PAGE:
The nuclear accident at the Chernobyl plant in 1986 is described and a summary of its immediate effects on people and the environment outlined. Then there is a summary of the important parts of the literature on diseases and deaths resulting from radiation and mortalities to date and the way mortality data became increasingly conservative over the years is discussed. Today, there is still uncertainty about future mortalities due to long latency periods for many cancers. However, cancer deaths in Chernobyl-affected regions are expected to be similar to non-Chernobyl controls. The major literature on environmental effects on wild species, forests, water and agricultural land are then reported with a brief discussion of remediation work and current trends. Finally, contemporary perceptions of the Chernobyl accident are described in the context of the popular anti-nuclear sentiment that prevailed in 1986, the immense publicity surrounding the accident and the natural tendency of people to exaggerate prospects of unlikely, yet extreme, events.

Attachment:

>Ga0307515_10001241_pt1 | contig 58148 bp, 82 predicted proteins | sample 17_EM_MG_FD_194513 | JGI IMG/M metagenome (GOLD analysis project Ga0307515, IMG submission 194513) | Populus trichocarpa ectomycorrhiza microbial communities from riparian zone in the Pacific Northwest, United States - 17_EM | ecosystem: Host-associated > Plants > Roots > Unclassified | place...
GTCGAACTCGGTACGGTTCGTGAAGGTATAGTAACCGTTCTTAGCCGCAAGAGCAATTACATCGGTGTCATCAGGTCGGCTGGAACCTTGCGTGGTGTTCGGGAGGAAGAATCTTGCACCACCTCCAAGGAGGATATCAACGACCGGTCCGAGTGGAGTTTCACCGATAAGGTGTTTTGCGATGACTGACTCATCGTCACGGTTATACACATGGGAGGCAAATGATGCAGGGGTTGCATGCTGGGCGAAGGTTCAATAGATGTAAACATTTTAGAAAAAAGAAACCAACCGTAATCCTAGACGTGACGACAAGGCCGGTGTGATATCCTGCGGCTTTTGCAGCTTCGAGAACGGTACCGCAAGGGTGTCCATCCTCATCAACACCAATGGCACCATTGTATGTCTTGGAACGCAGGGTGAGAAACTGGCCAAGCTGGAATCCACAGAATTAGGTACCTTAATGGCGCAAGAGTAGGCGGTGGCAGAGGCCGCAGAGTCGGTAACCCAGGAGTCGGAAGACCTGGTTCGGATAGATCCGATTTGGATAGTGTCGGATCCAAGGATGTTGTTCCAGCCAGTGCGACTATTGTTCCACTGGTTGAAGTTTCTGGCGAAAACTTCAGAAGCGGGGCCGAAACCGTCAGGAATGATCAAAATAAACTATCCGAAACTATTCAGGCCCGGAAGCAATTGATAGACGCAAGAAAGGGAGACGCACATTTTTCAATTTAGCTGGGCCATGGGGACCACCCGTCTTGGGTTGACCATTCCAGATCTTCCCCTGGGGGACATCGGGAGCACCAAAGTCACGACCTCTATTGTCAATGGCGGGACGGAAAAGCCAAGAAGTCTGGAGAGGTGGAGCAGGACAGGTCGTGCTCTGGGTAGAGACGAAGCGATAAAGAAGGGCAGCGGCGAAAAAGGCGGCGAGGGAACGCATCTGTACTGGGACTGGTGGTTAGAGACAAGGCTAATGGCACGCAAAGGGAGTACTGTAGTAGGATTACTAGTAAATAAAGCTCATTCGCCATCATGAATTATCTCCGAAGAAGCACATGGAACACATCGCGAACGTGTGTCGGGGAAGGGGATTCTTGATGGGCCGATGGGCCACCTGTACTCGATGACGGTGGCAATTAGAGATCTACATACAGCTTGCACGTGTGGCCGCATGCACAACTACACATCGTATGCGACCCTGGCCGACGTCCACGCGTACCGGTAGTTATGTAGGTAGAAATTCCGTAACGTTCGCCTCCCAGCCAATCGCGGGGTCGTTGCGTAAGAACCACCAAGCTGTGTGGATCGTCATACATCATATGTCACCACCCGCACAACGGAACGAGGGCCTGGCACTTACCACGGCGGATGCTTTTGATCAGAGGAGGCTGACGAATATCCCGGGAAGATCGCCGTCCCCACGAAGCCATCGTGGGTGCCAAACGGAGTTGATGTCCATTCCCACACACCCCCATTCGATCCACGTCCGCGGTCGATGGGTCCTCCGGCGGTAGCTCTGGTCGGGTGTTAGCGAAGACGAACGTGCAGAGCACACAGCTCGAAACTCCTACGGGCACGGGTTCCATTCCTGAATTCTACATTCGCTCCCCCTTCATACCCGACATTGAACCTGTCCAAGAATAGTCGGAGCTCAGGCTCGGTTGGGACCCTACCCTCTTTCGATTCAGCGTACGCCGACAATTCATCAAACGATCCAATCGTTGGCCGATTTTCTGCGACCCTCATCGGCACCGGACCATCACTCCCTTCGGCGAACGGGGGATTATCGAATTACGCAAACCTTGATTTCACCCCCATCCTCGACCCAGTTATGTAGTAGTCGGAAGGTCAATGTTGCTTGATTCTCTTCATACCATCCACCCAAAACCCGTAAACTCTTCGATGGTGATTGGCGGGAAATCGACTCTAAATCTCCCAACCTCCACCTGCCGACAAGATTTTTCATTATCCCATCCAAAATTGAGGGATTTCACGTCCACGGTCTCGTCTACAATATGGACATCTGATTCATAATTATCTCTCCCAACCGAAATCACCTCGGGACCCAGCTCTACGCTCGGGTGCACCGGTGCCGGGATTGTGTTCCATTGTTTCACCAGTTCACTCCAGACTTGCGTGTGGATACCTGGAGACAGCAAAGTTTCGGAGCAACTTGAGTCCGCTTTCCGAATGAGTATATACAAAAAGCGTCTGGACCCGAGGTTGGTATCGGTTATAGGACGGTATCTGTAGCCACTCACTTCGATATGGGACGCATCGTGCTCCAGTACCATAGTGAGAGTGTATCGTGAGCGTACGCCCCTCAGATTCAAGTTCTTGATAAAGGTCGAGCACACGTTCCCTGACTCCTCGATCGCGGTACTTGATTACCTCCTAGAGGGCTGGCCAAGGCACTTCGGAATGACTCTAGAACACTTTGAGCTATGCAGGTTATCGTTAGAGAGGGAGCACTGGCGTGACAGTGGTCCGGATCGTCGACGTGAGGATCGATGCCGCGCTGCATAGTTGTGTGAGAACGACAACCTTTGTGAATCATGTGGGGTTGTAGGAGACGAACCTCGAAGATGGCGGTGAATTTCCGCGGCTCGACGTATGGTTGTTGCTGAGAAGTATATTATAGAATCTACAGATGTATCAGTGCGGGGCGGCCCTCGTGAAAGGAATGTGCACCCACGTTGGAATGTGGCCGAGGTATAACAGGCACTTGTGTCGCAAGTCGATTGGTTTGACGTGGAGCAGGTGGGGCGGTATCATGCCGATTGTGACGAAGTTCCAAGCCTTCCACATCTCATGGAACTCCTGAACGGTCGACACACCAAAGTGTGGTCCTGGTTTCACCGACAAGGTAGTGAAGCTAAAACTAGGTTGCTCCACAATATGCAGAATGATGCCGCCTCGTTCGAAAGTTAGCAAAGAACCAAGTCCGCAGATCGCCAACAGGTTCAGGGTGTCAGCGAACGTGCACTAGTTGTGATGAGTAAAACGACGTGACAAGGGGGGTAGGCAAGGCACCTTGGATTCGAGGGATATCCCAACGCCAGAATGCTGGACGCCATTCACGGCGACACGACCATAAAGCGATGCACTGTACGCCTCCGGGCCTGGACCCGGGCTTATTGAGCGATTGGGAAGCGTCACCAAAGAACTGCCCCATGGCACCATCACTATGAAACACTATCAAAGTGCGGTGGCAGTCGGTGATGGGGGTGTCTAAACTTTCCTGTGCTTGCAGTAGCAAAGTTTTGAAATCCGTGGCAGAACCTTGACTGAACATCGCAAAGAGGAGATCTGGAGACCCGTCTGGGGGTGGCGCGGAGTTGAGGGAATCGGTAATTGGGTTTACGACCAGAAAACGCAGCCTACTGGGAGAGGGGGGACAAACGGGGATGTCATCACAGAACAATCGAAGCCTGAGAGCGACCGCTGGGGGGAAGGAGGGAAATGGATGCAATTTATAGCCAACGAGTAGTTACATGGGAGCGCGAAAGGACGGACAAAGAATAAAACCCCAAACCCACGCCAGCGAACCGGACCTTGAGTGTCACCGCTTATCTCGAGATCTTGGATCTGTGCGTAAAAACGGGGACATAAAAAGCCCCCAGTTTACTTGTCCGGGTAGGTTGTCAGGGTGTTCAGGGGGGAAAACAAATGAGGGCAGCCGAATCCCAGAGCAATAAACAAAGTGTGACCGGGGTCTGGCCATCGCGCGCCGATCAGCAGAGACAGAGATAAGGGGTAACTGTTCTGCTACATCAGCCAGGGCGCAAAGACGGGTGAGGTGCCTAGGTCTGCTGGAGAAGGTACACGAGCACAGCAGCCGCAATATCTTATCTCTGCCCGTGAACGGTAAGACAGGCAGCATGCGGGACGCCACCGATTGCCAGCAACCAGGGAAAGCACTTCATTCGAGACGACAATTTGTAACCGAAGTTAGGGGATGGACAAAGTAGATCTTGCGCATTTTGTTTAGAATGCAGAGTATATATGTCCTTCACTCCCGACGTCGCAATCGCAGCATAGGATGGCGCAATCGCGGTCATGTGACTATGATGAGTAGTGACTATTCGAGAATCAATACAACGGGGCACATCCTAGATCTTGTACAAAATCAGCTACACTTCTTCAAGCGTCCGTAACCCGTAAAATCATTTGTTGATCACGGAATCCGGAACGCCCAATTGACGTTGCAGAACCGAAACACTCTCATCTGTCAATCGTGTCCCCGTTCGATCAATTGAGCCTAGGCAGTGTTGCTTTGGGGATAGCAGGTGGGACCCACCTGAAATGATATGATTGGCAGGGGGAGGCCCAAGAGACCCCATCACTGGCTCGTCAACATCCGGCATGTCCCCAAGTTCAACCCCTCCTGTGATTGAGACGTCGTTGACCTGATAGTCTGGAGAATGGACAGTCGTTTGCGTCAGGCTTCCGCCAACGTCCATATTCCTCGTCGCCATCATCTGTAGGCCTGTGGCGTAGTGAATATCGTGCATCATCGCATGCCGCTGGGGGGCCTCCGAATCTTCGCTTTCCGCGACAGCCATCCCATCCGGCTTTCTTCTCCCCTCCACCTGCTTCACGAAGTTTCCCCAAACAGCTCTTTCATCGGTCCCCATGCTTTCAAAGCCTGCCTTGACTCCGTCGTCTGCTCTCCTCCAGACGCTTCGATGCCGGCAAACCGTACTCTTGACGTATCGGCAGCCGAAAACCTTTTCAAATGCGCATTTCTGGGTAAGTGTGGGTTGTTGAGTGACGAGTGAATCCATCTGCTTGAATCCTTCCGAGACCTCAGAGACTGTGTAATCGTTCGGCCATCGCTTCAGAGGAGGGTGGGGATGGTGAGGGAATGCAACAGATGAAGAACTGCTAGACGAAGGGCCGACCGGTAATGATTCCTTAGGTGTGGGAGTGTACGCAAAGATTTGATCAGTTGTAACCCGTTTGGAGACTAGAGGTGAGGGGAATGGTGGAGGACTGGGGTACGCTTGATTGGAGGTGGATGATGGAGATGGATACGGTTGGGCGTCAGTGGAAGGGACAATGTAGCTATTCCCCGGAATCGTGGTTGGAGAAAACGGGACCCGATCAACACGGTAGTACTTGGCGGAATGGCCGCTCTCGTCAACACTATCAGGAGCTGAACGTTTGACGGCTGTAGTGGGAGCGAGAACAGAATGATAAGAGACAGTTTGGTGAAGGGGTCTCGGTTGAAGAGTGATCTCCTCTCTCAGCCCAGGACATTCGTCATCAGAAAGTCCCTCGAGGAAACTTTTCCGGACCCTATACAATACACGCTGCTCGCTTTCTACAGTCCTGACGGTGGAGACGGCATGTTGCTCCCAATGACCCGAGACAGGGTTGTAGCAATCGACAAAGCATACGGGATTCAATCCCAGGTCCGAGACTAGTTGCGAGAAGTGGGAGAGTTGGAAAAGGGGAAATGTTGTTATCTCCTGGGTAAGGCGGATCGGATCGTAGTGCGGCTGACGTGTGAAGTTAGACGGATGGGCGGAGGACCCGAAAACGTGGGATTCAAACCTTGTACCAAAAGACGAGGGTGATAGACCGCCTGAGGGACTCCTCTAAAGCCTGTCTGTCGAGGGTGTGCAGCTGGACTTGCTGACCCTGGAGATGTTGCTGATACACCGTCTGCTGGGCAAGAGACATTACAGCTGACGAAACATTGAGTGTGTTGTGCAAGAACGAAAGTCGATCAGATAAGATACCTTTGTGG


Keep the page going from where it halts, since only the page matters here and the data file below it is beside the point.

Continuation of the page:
|Keywords:||Nuclear Safety, Technical Solutions, Climatechange|
Associate Professor, Business, Economics and Public Policy, University of New England, Armidale, NSW, Australia
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